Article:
The role and future of the Human Rights Council

Authored by: Allehone M. Abebe

Routledge Handbook of International Human Rights Law

Print publication date:  December  2013
Online publication date:  August  2014

Print ISBN: 9780415620734
eBook ISBN: 9780203481417
Adobe ISBN: 9781135055943


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The UN Human Rights Council was established by General Assembly Resolution 251/60 on 19 June 2006, replacing the former Commission on Human Rights (the Commission), an institution that had been widely criticised by governments, the UN, academics and civil society organisations alike. The Commission, established in 1946 as a subsidiary body of the UN Economic and Social Council (ECOSOC), was the central inter-governmental platform within the United Nations to take action on emerging human rights situations. It was criticised for its ‘selective and political’ approaches to human rights situations where developing countries were subjected to the Commission’s severe scrutiny and criticism. Others also challenged the effectiveness of the Commission’s response to human rights situations in various countries. The membership of states with questionable human rights records was often cited as one of the Commission’s significant weaknesses — an example of how the Commission was used by states as a means of shielding themselves from human rights scrutiny and criticism. The fact that the Commission was not created as a principal organ of the United Nations (or a subsidiary body of the General Assembly, for that matter) was also identified as an institutional weakness which denied the Commission the opportunity to bring human rights concerns to principal organs of the United Nations. These criticisms were reinforced by the report of the Secretary-General’s High-Level Panel, which noted that ‘the Commission’s capacity to perform these tasks has been undermined by eroding credibility and professionalism’. 1 1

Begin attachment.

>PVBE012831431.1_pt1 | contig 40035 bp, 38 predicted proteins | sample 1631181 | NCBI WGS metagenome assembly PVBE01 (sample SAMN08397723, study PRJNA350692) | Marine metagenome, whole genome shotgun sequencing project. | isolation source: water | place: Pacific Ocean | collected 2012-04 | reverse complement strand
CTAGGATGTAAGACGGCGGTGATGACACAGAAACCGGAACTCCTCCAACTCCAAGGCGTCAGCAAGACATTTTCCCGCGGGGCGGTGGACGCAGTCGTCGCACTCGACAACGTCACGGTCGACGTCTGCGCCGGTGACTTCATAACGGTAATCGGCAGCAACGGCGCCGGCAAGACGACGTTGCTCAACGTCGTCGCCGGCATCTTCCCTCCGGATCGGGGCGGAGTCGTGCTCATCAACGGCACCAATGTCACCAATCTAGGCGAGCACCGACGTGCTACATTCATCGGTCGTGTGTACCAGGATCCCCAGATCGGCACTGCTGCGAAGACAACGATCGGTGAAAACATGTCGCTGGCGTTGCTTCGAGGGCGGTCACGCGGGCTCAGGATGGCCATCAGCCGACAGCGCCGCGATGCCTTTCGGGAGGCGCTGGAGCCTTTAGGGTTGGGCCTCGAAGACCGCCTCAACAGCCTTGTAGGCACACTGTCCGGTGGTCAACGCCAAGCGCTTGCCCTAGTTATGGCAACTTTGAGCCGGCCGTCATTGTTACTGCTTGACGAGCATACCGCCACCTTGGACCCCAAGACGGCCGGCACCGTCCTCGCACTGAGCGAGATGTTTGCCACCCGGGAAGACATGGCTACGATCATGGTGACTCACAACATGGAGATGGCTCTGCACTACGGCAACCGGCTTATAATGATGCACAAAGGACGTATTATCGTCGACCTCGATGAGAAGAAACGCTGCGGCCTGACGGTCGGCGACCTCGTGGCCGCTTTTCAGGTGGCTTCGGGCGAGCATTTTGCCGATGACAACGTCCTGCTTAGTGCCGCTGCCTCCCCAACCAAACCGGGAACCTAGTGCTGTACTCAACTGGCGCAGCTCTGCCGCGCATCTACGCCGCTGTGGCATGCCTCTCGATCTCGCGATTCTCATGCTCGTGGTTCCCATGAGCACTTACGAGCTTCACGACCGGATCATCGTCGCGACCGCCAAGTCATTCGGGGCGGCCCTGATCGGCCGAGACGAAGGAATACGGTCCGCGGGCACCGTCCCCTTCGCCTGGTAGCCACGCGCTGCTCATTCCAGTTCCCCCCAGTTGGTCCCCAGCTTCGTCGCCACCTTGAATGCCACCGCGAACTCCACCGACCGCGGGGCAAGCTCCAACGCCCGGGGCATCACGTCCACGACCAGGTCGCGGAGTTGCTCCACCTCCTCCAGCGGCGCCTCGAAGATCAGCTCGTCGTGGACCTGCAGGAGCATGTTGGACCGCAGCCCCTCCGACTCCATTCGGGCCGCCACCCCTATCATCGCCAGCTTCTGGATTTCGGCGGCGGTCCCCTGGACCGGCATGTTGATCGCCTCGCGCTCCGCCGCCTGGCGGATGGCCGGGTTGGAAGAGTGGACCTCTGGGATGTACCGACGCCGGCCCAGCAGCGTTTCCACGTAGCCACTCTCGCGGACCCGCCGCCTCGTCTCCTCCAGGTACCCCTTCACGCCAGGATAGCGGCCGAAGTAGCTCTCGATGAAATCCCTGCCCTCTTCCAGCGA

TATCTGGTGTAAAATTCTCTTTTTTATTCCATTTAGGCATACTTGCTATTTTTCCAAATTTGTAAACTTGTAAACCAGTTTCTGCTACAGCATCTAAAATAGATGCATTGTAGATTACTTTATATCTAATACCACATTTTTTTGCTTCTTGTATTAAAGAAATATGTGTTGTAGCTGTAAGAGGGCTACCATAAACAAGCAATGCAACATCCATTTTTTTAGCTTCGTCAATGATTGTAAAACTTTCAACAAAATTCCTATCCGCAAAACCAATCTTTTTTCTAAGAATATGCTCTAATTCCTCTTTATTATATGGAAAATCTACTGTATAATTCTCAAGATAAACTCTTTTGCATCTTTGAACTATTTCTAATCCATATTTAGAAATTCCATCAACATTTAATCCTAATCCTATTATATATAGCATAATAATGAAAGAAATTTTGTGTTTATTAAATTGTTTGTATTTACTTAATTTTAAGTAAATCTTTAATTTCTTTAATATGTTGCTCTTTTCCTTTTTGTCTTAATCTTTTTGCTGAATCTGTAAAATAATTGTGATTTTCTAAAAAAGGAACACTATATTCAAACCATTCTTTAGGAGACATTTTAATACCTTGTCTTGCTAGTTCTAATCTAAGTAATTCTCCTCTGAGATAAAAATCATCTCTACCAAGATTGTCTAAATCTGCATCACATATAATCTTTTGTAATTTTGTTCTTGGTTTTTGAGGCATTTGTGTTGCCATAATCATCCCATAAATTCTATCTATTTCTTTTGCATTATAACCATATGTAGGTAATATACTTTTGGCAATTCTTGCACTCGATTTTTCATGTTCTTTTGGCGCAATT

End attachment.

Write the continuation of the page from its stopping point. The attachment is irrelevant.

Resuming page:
Report of the Secretary-General’s High-Level Panel on Threats, Challenges and Change, ‘A more secure world: Our shared responsibility’ (2004) UN Doc. A/59/565, para. 283.

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